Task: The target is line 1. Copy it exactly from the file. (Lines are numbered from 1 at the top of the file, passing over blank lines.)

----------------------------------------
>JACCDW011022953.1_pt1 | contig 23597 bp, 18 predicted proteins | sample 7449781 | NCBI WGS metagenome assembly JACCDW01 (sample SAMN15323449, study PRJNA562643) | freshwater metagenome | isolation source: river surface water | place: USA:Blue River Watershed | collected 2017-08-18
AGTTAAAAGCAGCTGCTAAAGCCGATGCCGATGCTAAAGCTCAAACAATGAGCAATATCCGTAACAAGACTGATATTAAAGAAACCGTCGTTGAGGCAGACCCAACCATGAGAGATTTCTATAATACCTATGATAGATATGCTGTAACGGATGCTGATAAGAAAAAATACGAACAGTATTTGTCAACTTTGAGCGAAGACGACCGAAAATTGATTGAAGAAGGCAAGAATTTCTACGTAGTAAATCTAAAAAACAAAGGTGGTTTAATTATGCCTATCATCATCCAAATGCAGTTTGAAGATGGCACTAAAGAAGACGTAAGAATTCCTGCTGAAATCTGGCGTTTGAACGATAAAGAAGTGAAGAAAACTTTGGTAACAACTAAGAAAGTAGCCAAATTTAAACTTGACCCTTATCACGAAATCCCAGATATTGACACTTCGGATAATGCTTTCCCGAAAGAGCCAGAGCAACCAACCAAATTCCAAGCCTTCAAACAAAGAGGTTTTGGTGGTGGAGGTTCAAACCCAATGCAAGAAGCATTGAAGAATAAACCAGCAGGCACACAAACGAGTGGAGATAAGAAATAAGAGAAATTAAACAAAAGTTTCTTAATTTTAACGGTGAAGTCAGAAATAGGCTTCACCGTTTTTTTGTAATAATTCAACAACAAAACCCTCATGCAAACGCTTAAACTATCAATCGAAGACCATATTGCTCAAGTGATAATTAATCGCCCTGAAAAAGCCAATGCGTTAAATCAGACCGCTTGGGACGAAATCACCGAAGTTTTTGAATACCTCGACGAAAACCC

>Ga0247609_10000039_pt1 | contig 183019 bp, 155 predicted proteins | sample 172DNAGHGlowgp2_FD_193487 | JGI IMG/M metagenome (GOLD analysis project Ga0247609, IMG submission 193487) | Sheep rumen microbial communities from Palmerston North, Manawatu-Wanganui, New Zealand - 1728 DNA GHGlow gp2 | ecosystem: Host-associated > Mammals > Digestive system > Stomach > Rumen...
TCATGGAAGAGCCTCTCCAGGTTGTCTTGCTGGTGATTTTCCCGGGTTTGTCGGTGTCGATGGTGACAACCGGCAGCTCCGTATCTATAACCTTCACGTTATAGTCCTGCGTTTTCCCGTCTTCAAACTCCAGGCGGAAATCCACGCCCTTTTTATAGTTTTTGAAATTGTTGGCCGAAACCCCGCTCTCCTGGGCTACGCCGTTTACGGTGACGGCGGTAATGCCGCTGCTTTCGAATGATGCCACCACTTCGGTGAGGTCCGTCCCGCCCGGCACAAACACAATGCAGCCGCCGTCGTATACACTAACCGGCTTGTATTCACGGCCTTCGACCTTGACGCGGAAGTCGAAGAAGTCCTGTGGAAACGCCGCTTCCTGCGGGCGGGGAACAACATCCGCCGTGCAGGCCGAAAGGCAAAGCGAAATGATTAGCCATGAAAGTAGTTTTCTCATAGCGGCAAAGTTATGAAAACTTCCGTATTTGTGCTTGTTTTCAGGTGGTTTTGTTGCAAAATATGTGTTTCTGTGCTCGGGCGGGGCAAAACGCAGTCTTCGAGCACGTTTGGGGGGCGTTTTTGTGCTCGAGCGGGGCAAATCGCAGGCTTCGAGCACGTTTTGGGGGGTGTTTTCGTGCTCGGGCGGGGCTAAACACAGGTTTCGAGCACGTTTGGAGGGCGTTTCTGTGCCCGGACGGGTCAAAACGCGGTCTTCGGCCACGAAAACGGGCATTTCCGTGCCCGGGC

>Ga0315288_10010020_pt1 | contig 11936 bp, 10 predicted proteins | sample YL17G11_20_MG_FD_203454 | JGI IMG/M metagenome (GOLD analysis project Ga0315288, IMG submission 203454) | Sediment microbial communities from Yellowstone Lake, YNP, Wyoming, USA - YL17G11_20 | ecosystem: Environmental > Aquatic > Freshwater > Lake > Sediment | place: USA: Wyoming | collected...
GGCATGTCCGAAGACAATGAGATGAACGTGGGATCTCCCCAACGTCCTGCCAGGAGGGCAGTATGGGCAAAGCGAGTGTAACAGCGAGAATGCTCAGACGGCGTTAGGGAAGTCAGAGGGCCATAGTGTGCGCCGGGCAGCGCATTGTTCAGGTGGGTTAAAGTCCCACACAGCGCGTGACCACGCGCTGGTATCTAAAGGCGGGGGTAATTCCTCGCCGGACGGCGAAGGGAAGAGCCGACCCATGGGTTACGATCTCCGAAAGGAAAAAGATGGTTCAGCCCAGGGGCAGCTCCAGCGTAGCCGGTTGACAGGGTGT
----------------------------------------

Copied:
>JACCDW011022953.1_pt1 | contig 23597 bp, 18 predicted proteins | sample 7449781 | NCBI WGS metagenome assembly JACCDW01 (sample SAMN15323449, study PRJNA562643) | freshwater metagenome | isolation source: river surface water | place: USA:Blue River Watershed | collected 2017-08-18